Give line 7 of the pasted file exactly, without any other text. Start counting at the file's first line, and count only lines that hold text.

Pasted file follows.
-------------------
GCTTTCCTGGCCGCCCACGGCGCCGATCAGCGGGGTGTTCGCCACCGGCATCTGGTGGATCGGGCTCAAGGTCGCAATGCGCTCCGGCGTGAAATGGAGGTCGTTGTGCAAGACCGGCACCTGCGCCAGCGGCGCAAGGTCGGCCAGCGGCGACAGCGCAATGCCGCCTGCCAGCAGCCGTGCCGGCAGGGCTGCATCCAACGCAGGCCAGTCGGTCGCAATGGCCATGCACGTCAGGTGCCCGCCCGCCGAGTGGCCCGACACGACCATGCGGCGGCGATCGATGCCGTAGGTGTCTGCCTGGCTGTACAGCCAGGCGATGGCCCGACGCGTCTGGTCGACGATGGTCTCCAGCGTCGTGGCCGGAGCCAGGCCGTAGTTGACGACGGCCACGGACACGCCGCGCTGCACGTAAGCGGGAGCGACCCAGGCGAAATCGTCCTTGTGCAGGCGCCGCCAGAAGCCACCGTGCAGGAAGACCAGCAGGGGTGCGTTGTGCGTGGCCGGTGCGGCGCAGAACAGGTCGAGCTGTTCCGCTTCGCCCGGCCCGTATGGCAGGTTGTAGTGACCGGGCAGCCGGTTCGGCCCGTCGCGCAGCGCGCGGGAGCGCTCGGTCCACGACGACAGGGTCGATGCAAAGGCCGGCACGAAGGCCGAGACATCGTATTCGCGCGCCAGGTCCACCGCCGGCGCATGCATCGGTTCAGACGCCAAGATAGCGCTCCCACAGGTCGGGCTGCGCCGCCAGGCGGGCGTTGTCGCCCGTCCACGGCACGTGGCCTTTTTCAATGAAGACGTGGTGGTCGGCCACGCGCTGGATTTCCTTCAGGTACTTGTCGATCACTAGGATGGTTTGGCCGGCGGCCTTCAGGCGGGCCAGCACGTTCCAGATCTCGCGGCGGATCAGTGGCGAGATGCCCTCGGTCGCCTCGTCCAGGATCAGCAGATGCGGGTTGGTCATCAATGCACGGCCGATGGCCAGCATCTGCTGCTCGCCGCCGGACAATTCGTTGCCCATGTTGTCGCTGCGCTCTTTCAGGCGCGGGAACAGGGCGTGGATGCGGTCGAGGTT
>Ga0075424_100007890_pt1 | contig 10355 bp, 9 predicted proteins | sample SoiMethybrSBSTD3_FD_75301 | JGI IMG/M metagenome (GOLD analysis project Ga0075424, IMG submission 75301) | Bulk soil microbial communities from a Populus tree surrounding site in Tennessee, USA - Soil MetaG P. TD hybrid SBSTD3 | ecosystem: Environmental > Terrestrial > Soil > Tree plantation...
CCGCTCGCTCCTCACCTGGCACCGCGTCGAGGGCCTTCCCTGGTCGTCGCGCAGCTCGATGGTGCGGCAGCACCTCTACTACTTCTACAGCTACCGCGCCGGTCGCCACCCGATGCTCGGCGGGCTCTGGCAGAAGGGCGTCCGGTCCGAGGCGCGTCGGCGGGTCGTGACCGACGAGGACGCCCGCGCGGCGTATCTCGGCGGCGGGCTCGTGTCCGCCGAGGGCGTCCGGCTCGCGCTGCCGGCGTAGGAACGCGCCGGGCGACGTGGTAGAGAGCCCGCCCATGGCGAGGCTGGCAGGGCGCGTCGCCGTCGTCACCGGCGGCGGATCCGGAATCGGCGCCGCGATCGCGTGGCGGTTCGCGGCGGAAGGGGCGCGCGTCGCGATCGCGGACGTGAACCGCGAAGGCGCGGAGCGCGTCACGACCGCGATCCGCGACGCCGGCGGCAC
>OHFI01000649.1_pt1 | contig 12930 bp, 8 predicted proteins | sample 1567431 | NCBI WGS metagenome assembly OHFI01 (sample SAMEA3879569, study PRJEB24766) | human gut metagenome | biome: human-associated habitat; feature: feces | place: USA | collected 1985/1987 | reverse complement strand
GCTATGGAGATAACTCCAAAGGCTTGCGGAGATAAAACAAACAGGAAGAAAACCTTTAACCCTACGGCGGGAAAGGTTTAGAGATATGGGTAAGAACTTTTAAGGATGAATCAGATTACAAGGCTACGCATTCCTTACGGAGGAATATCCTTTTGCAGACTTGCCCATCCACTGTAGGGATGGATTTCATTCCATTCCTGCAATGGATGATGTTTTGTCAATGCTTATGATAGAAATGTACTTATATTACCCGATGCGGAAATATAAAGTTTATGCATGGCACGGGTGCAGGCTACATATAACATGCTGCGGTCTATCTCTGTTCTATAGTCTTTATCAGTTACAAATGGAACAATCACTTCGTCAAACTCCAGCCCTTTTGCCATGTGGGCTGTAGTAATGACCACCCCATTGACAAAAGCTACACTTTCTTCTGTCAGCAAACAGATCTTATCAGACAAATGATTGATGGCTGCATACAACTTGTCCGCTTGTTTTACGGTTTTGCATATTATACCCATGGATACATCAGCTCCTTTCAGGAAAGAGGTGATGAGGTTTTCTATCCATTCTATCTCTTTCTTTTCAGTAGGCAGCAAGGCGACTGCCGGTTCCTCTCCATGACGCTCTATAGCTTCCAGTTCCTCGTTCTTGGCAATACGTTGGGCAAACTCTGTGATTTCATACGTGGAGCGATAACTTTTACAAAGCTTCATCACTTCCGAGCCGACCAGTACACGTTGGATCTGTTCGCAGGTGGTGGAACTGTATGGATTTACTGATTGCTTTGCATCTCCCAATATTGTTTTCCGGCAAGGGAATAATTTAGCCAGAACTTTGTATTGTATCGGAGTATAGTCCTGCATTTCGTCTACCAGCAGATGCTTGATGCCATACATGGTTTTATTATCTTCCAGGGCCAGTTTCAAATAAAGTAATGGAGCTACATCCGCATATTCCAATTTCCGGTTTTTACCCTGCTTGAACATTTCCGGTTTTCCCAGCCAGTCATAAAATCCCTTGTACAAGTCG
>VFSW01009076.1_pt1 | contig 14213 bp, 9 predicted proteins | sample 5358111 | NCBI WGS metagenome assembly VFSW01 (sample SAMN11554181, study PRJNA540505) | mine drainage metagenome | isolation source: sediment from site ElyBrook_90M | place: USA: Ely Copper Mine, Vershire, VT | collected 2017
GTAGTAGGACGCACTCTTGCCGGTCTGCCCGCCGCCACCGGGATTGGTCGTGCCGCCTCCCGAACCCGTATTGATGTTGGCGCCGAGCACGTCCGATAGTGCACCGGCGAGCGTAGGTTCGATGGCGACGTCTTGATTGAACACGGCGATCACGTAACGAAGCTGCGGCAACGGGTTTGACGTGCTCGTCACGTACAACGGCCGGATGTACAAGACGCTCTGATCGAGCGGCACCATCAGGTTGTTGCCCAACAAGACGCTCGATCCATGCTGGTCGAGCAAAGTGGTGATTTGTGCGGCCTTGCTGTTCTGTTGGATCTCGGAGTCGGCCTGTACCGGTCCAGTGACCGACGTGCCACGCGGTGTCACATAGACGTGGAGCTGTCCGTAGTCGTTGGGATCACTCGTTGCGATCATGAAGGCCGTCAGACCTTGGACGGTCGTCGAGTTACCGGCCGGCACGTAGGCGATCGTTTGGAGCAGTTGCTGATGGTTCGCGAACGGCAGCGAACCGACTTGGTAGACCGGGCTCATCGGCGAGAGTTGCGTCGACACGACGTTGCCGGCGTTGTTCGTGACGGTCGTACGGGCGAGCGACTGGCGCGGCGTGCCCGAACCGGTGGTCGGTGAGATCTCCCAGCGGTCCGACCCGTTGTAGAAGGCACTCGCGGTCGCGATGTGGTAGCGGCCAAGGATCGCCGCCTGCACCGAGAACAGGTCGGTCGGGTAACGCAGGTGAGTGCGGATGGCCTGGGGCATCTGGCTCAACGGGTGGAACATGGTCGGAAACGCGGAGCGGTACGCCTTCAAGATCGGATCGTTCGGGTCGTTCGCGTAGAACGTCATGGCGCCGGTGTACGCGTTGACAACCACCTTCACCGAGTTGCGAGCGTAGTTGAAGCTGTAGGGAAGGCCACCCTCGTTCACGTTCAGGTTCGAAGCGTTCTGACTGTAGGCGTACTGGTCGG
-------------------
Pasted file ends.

GTAGTAGGACGCACTCTTGCCGGTCTGCCCGCCGCCACCGGGATTGGTCGTGCCGCCTCCCGAACCCGTATTGATGTTGGCGCCGAGCACGTCCGATAGTGCACCGGCGAGCGTAGGTTCGATGGCGACGTCTTGATTGAACACGGCGATCACGTAACGAAGCTGCGGCAACGGGTTTGACGTGCTCGTCACGTACAACGGCCGGATGTACAAGACGCTCTGATCGAGCGGCACCATCAGGTTGTTGCCCAACAAGACGCTCGATCCATGCTGGTCGAGCAAAGTGGTGATTTGTGCGGCCTTGCTGTTCTGTTGGATCTCGGAGTCGGCCTGTACCGGTCCAGTGACCGACGTGCCACGCGGTGTCACATAGACGTGGAGCTGTCCGTAGTCGTTGGGATCACTCGTTGCGATCATGAAGGCCGTCAGACCTTGGACGGTCGTCGAGTTACCGGCCGGCACGTAGGCGATCGTTTGGAGCAGTTGCTGATGGTTCGCGAACGGCAGCGAACCGACTTGGTAGACCGGGCTCATCGGCGAGAGTTGCGTCGACACGACGTTGCCGGCGTTGTTCGTGACGGTCGTACGGGCGAGCGACTGGCGCGGCGTGCCCGAACCGGTGGTCGGTGAGATCTCCCAGCGGTCCGACCCGTTGTAGAAGGCACTCGCGGTCGCGATGTGGTAGCGGCCAAGGATCGCCGCCTGCACCGAGAACAGGTCGGTCGGGTAACGCAGGTGAGTGCGGATGGCCTGGGGCATCTGGCTCAACGGGTGGAACATGGTCGGAAACGCGGAGCGGTACGCCTTCAAGATCGGATCGTTCGGGTCGTTCGCGTAGAACGTCATGGCGCCGGTGTACGCGTTGACAACCACCTTCACCGAGTTGCGAGCGTAGTTGAAGCTGTAGGGAAGGCCACCCTCGTTCACGTTCAGGTTCGAAGCGTTCTGACTGTAGGCGTACTGGTCGG